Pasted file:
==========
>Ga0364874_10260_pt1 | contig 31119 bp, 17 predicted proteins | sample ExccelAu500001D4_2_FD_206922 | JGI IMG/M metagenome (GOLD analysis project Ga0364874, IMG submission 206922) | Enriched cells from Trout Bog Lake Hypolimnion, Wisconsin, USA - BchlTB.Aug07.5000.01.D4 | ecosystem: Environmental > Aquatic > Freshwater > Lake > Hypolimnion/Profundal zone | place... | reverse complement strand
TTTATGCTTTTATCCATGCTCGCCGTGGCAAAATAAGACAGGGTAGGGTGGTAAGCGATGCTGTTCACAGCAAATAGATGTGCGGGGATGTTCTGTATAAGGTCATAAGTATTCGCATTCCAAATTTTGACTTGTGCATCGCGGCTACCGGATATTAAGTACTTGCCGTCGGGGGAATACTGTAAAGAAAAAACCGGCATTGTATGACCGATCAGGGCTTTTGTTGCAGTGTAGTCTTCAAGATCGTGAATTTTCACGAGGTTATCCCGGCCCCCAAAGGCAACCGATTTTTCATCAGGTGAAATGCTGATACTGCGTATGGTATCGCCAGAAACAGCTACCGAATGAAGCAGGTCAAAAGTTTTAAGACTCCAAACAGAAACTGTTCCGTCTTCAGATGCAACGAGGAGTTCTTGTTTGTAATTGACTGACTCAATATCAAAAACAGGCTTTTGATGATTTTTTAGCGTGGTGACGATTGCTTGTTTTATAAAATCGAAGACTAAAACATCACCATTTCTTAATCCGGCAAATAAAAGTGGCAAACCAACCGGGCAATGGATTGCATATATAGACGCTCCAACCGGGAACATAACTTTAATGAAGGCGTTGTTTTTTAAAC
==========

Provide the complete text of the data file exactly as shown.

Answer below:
>Ga0364874_10260_pt1 | contig 31119 bp, 17 predicted proteins | sample ExccelAu500001D4_2_FD_206922 | JGI IMG/M metagenome (GOLD analysis project Ga0364874, IMG submission 206922) | Enriched cells from Trout Bog Lake Hypolimnion, Wisconsin, USA - BchlTB.Aug07.5000.01.D4 | ecosystem: Environmental > Aquatic > Freshwater > Lake > Hypolimnion/Profundal zone | place... | reverse complement strand
TTTATGCTTTTATCCATGCTCGCCGTGGCAAAATAAGACAGGGTAGGGTGGTAAGCGATGCTGTTCACAGCAAATAGATGTGCGGGGATGTTCTGTATAAGGTCATAAGTATTCGCATTCCAAATTTTGACTTGTGCATCGCGGCTACCGGATATTAAGTACTTGCCGTCGGGGGAATACTGTAAAGAAAAAACCGGCATTGTATGACCGATCAGGGCTTTTGTTGCAGTGTAGTCTTCAAGATCGTGAATTTTCACGAGGTTATCCCGGCCCCCAAAGGCAACCGATTTTTCATCAGGTGAAATGCTGATACTGCGTATGGTATCGCCAGAAACAGCTACCGAATGAAGCAGGTCAAAAGTTTTAAGACTCCAAACAGAAACTGTTCCGTCTTCAGATGCAACGAGGAGTTCTTGTTTGTAATTGACTGACTCAATATCAAAAACAGGCTTTTGATGATTTTTTAGCGTGGTGACGATTGCTTGTTTTATAAAATCGAAGACTAAAACATCACCATTTCTTAATCCGGCAAATAAAAGTGGCAAACCAACCGGGCAATGGATTGCATATATAGACGCTCCAACCGGGAACATAACTTTAATGAAGGCGTTGTTTTTTAAAC